Permeabilitysolubilitycharge State And The pH Partition Hypothesis

Fick's first law applied to a membrane [18,40-42] shows that passive diffusion of a solute is the product of the diffusivity and the concentration gradient of the solute inside the membrane. The membrane/water apparent partition coefficient relates the latter internal gradient to the external bulk water concentration difference between the two solutions separated by the membrane. For an ionizable molecule to permeate by passive diffusion most efficiently, the molecule needs to be in its uncharged form at the membrane surface. This is the essence of the pH partition hypothesis [44]. The amount of the uncharged form present at a given pH, which directly contributes to the flux, depends on several important factors, such as pH, binding to indigenous carriers (proteins and bile acids), self-binding (aggregate or micelle formation), and solubility (a solid-state form of self-binding). Low solubility enters the transport consideration as a thermodynamic "speed attenuator," as a condition that lowers the opportunity for transport. In this way, permeability and solubility are the linked kinetic and thermodynamic parts of transport across a membrane.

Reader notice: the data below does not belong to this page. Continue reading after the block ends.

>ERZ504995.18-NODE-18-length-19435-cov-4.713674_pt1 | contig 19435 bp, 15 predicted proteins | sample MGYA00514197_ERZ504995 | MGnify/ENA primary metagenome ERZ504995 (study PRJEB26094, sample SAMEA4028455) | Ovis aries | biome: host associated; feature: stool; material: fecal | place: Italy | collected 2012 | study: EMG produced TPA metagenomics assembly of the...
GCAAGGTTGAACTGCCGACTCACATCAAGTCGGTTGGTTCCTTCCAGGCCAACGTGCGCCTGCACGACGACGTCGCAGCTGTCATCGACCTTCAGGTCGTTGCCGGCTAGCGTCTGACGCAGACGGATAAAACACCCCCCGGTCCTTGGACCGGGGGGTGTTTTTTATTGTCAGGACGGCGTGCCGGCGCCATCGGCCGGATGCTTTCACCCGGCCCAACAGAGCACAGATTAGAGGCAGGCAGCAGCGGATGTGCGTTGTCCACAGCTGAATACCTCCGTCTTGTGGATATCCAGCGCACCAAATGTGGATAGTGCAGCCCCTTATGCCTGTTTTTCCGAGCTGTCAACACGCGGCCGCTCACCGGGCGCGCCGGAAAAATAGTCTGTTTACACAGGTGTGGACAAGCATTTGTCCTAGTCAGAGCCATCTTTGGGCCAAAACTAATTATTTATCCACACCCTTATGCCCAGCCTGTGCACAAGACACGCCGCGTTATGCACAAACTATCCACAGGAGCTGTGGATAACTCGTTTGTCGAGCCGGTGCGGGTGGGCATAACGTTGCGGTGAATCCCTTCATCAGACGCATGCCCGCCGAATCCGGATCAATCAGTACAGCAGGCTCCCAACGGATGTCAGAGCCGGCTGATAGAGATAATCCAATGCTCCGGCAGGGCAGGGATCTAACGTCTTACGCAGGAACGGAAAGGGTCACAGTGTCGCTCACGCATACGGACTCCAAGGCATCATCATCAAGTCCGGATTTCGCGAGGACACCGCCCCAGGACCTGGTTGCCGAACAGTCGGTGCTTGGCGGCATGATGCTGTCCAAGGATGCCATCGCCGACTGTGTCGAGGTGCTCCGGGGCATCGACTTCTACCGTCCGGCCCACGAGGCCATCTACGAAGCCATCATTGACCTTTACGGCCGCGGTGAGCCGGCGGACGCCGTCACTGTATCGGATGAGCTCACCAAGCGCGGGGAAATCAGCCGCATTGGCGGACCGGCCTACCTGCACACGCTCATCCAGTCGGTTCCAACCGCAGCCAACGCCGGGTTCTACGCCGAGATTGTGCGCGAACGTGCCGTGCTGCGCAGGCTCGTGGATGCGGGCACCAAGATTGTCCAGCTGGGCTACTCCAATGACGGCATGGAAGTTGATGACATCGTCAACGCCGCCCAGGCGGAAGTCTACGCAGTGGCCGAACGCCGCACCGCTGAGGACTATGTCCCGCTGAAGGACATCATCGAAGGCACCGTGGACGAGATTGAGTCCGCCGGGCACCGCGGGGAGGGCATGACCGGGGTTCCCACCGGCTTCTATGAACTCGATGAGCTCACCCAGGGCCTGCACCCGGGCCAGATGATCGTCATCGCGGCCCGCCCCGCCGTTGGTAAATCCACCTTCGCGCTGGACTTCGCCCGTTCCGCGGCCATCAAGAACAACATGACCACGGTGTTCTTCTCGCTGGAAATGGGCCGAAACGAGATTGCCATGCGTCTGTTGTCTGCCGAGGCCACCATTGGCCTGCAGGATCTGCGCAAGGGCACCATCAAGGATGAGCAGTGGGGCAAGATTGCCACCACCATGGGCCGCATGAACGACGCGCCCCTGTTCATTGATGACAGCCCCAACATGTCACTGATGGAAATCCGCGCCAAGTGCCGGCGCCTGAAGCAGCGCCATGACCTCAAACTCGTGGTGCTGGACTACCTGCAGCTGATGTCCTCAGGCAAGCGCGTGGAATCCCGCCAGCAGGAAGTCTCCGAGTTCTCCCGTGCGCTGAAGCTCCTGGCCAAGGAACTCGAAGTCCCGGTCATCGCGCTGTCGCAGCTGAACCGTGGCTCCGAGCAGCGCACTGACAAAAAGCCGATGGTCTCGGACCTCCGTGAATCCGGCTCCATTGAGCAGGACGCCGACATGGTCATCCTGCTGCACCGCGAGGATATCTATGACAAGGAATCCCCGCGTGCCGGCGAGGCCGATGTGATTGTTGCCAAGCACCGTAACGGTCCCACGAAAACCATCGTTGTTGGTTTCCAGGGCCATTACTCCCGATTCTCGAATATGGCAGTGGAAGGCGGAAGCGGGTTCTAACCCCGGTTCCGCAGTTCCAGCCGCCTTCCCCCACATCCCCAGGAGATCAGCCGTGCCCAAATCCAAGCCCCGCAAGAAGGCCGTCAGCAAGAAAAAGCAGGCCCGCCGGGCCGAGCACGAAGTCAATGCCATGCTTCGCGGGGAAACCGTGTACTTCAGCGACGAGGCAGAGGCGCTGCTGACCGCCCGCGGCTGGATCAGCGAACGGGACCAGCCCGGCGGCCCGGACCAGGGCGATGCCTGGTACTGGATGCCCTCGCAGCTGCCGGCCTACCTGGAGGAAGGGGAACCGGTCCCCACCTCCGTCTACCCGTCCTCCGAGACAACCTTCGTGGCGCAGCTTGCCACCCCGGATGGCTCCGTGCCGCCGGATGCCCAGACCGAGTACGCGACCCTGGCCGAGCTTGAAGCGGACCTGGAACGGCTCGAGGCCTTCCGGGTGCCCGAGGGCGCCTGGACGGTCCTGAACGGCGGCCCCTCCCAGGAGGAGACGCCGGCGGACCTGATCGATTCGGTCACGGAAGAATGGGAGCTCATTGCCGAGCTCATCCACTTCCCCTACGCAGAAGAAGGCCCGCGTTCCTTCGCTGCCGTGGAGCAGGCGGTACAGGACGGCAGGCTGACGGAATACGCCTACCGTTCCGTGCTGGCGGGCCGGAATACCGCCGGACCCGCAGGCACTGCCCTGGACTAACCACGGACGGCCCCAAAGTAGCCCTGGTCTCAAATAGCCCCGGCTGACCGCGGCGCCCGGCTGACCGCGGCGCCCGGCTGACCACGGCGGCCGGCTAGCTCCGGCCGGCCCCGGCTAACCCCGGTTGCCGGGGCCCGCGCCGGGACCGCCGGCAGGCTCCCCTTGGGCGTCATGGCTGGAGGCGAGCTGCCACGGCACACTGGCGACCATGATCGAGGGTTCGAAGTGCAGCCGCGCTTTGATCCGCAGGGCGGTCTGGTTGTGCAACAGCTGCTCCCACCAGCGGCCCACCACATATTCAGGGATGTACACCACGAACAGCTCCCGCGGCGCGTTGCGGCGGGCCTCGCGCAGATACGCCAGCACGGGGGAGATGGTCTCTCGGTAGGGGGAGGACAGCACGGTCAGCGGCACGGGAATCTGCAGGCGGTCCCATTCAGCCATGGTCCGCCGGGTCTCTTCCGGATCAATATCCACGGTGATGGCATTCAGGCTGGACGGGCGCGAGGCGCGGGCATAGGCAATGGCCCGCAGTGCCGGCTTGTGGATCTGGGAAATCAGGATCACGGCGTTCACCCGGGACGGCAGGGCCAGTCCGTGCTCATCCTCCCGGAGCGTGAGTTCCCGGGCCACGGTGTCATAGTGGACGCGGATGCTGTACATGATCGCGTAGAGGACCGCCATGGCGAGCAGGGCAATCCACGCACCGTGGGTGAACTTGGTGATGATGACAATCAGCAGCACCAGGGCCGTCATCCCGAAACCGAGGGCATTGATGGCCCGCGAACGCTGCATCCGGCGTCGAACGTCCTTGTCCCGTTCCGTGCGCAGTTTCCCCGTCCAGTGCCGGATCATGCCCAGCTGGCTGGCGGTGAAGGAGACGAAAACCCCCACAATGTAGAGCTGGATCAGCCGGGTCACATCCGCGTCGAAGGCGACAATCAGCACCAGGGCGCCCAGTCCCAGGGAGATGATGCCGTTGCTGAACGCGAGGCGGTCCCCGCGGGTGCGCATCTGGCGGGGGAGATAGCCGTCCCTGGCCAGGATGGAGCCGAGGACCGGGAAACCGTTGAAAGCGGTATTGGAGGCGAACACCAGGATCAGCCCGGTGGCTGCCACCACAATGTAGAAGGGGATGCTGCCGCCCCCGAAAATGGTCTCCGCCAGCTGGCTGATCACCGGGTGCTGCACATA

Consider a vessel divided into two chambers, separated by a homogeneous lipid membrane. Figure 2.1 is a cartoon of such an arrangement. The left side is the donor compartment, where the sample molecules are first introduced; the right side is the acceptor compartment, which at the start has no sample molecules.

Absorption and Drug Development: Solubility, Permeability, and Charge State. By Alex Avdeef ISBN 0-471-423653. Copyright © 2003 John Wiley & Sons, Inc.

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